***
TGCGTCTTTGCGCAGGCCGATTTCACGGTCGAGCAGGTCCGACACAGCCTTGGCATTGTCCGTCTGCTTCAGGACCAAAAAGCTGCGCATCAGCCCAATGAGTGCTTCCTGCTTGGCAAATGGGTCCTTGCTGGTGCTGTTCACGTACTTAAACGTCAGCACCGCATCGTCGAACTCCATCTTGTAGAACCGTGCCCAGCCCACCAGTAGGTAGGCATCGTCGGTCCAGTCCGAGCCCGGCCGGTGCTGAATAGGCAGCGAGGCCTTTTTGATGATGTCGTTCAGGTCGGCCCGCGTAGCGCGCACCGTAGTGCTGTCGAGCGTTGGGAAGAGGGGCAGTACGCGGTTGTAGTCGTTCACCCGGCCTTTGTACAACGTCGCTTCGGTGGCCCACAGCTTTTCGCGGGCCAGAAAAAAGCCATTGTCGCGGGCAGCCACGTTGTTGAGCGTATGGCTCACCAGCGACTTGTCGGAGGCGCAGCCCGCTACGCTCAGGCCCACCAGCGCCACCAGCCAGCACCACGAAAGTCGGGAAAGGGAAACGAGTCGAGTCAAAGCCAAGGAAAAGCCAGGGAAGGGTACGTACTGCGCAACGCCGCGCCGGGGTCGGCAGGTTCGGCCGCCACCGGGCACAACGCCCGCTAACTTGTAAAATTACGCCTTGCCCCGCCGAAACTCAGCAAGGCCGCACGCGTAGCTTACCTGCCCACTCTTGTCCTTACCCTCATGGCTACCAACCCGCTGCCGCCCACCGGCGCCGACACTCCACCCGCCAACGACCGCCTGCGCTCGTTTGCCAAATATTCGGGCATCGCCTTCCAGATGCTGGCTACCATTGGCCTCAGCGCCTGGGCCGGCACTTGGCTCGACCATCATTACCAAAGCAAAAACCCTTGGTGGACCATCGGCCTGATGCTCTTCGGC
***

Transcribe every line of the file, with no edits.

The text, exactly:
TGCGTCTTTGCGCAGGCCGATTTCACGGTCGAGCAGGTCCGACACAGCCTTGGCATTGTCCGTCTGCTTCAGGACCAAAAAGCTGCGCATCAGCCCAATGAGTGCTTCCTGCTTGGCAAATGGGTCCTTGCTGGTGCTGTTCACGTACTTAAACGTCAGCACCGCATCGTCGAACTCCATCTTGTAGAACCGTGCCCAGCCCACCAGTAGGTAGGCATCGTCGGTCCAGTCCGAGCCCGGCCGGTGCTGAATAGGCAGCGAGGCCTTTTTGATGATGTCGTTCAGGTCGGCCCGCGTAGCGCGCACCGTAGTGCTGTCGAGCGTTGGGAAGAGGGGCAGTACGCGGTTGTAGTCGTTCACCCGGCCTTTGTACAACGTCGCTTCGGTGGCCCACAGCTTTTCGCGGGCCAGAAAAAAGCCATTGTCGCGGGCAGCCACGTTGTTGAGCGTATGGCTCACCAGCGACTTGTCGGAGGCGCAGCCCGCTACGCTCAGGCCCACCAGCGCCACCAGCCAGCACCACGAAAGTCGGGAAAGGGAAACGAGTCGAGTCAAAGCCAAGGAAAAGCCAGGGAAGGGTACGTACTGCGCAACGCCGCGCCGGGGTCGGCAGGTTCGGCCGCCACCGGGCACAACGCCCGCTAACTTGTAAAATTACGCCTTGCCCCGCCGAAACTCAGCAAGGCCGCACGCGTAGCTTACCTGCCCACTCTTGTCCTTACCCTCATGGCTACCAACCCGCTGCCGCCCACCGGCGCCGACACTCCACCCGCCAACGACCGCCTGCGCTCGTTTGCCAAATATTCGGGCATCGCCTTCCAGATGCTGGCTACCATTGGCCTCAGCGCCTGGGCCGGCACTTGGCTCGACCATCATTACCAAAGCAAAAACCCTTGGTGGACCATCGGCCTGATGCTCTTCGGC